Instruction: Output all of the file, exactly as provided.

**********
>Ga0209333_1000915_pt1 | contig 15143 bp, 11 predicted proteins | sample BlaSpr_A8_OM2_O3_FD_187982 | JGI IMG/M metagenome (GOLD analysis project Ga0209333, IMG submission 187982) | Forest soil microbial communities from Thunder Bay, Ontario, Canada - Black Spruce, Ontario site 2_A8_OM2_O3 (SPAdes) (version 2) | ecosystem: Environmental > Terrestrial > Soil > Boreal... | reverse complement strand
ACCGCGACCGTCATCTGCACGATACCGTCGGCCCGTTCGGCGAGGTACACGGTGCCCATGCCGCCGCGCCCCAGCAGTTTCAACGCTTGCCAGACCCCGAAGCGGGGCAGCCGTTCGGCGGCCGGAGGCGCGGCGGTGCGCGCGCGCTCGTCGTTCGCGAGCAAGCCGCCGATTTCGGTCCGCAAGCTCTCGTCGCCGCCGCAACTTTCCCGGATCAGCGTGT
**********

>Ga0209333_1000915_pt1 | contig 15143 bp, 11 predicted proteins | sample BlaSpr_A8_OM2_O3_FD_187982 | JGI IMG/M metagenome (GOLD analysis project Ga0209333, IMG submission 187982) | Forest soil microbial communities from Thunder Bay, Ontario, Canada - Black Spruce, Ontario site 2_A8_OM2_O3 (SPAdes) (version 2) | ecosystem: Environmental > Terrestrial > Soil > Boreal... | reverse complement strand
ACCGCGACCGTCATCTGCACGATACCGTCGGCCCGTTCGGCGAGGTACACGGTGCCCATGCCGCCGCGCCCCAGCAGTTTCAACGCTTGCCAGACCCCGAAGCGGGGCAGCCGTTCGGCGGCCGGAGGCGCGGCGGTGCGCGCGCGCTCGTCGTTCGCGAGCAAGCCGCCGATTTCGGTCCGCAAGCTCTCGTCGCCGCCGCAACTTTCCCGGATCAGCGTGT